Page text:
It is rare to see a teenager (and even some pre-teens) without a mobile in the UK at the moment. The advantages of being able to keep in touch at all times may be useful to parents, but many worry about mobile phone safety. Are mobiles safe for children? How can parents make kids use them in a sensible way to minimise possible health problems in the future?
Are Mobile Phones Safe?
There is ongoing speculation that mobile phone use may be harmful. Some believe that heavy usage can be linked to the development of some cancers and diseases of the nervous system. At this point in time, however, there is no concrete evidence available that parents can use as a definitive guideline.
Mobiles have been used for a relatively short number of years and research is in its infancy. The European COSMOS survey, for example, is an ongoing project that will monitor the effects of mobile phone usage over 20-30 years. So, there may be no hard answers in the near future.
Mobile Phone Safety and Kids
One of the problems facing parents worried about mobile phone safety for children is that much of the research and the guidelines set by governments are targeted at adults. The COSMOS survey, for example, monitors those aged over 18. SAR (specific absorption rate) limits that may be shown on phones to measure radio wave energy levels may more applicable for adults.
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According to the Department of Health’s Mobile Phones and Health publication, the issue for children (i.e. those aged under 16) may be that they are still at a developmental stage. The fact that mobile phones can affect brain activity may mean that problems are noted in the future. The recommendation here is that parents try to monitor usage to minimise problems that may happen to be on the safe side.
Mobile Phone Safety Tips for Parents and Children
Parents can take steps to control mobile phone usage that may be useful. Much evidence points to frequency of use as a potential problem and getting a child into sensible habits early may, therefore, be worthwhile. Parents may want to think about:
- The example they set: A parent that has a mobile on 24/7 and that is a heavy user making prolonged calls sends a message to a child that this behaviour is OK. Children are far more likely to use phones sensibly if their parents do.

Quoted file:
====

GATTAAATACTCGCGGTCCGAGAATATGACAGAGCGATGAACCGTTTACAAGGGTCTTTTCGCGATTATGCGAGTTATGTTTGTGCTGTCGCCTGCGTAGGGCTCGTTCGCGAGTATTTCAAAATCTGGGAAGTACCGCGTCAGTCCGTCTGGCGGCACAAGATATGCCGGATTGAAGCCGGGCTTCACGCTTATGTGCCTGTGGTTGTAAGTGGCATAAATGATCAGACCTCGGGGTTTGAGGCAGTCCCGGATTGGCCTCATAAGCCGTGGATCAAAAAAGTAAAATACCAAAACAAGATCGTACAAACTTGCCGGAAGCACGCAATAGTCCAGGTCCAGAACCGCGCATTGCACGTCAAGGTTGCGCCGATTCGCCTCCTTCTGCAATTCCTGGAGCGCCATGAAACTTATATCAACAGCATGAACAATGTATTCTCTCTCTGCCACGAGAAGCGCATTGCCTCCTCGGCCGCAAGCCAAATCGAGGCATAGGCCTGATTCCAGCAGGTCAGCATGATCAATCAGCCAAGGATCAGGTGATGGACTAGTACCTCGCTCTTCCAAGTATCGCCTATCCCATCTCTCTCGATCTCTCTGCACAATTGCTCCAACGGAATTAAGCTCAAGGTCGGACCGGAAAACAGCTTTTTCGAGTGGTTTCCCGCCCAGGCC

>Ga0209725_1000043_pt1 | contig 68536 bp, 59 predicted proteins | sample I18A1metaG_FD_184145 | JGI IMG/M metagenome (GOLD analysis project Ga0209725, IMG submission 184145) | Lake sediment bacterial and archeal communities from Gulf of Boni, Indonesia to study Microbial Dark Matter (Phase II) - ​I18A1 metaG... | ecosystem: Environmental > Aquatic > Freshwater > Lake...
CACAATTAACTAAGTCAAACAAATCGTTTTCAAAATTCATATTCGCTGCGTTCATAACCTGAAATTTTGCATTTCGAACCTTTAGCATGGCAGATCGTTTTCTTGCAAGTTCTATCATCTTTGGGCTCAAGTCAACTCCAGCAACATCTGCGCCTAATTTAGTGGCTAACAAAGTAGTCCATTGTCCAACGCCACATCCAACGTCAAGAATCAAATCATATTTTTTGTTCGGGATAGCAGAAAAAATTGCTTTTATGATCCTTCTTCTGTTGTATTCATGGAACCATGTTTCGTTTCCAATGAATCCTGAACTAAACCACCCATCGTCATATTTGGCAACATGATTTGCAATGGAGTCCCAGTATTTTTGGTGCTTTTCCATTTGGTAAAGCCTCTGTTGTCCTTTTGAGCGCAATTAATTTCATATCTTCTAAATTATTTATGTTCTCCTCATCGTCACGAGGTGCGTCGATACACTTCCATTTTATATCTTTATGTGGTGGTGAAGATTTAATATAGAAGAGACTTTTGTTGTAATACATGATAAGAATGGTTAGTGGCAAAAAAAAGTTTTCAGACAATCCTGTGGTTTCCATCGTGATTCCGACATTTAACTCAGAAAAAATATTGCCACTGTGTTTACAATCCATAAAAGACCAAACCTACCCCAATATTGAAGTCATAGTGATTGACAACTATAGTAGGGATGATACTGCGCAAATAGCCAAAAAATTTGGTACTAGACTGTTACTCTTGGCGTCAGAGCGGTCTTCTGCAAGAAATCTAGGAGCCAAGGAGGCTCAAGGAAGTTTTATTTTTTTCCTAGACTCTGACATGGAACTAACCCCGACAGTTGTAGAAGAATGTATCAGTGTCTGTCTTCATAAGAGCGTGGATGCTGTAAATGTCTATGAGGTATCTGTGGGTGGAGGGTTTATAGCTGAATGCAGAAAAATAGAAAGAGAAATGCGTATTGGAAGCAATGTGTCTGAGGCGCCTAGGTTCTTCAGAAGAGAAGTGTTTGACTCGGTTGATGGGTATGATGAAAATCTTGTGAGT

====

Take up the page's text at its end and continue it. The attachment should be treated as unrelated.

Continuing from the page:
- The handset they give: All handsets sold in the UK should state a SAR level. Some mobile phone comparison sites will list levels so this is worth looking for as it may help find models with lower rates.
- How the phone is used: Texting is considered to be safer than making a call as it removes the phone from the head area. Shorter calls are generally considered to be better than longer ones. Hands-free devices may also be worth considering.
- Picking the right plan: Thinking carefully about whether to use PAYG or contract may help limit usage. A child with a limited Pay As You Go credit is likely to use a phone less than one with an unlimited calls or texts plan.
- When to give a mobile: It may be important to give a child a mobile phone at the right age and not simply when they want one. Younger children may have no real need for a mobile.
- Who pays for a plan: A child that has to pay for top-up credit or a contract themselves may use a mobile less than if their calls/texts are funded by parents. Alternatively, try setting a weekly/monthly limit (and sticking to it!).
Given that so little is known about whether mobiles are safe for children, many parents prefer to err on the side of caution when it comes to mobile phone safety. Thinking hard about when to give a phone and how usage can be monitored may be worth considering.